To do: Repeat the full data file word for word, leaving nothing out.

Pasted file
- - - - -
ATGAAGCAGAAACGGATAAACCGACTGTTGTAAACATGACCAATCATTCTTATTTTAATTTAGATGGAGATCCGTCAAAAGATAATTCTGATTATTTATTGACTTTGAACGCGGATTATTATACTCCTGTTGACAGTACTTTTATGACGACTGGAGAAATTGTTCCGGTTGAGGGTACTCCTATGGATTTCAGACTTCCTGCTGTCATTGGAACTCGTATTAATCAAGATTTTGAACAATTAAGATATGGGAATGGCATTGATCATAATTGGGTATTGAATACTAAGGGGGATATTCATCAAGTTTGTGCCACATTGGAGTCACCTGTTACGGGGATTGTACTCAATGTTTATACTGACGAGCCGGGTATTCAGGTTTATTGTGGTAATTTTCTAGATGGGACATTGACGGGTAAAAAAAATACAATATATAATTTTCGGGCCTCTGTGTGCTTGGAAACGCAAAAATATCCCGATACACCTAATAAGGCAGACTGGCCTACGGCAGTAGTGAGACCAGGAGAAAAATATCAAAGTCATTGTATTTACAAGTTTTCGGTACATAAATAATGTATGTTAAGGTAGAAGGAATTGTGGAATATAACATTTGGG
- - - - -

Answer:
ATGAAGCAGAAACGGATAAACCGACTGTTGTAAACATGACCAATCATTCTTATTTTAATTTAGATGGAGATCCGTCAAAAGATAATTCTGATTATTTATTGACTTTGAACGCGGATTATTATACTCCTGTTGACAGTACTTTTATGACGACTGGAGAAATTGTTCCGGTTGAGGGTACTCCTATGGATTTCAGACTTCCTGCTGTCATTGGAACTCGTATTAATCAAGATTTTGAACAATTAAGATATGGGAATGGCATTGATCATAATTGGGTATTGAATACTAAGGGGGATATTCATCAAGTTTGTGCCACATTGGAGTCACCTGTTACGGGGATTGTACTCAATGTTTATACTGACGAGCCGGGTATTCAGGTTTATTGTGGTAATTTTCTAGATGGGACATTGACGGGTAAAAAAAATACAATATATAATTTTCGGGCCTCTGTGTGCTTGGAAACGCAAAAATATCCCGATACACCTAATAAGGCAGACTGGCCTACGGCAGTAGTGAGACCAGGAGAAAAATATCAAAGTCATTGTATTTACAAGTTTTCGGTACATAAATAATGTATGTTAAGGTAGAAGGAATTGTGGAATATAACATTTGGG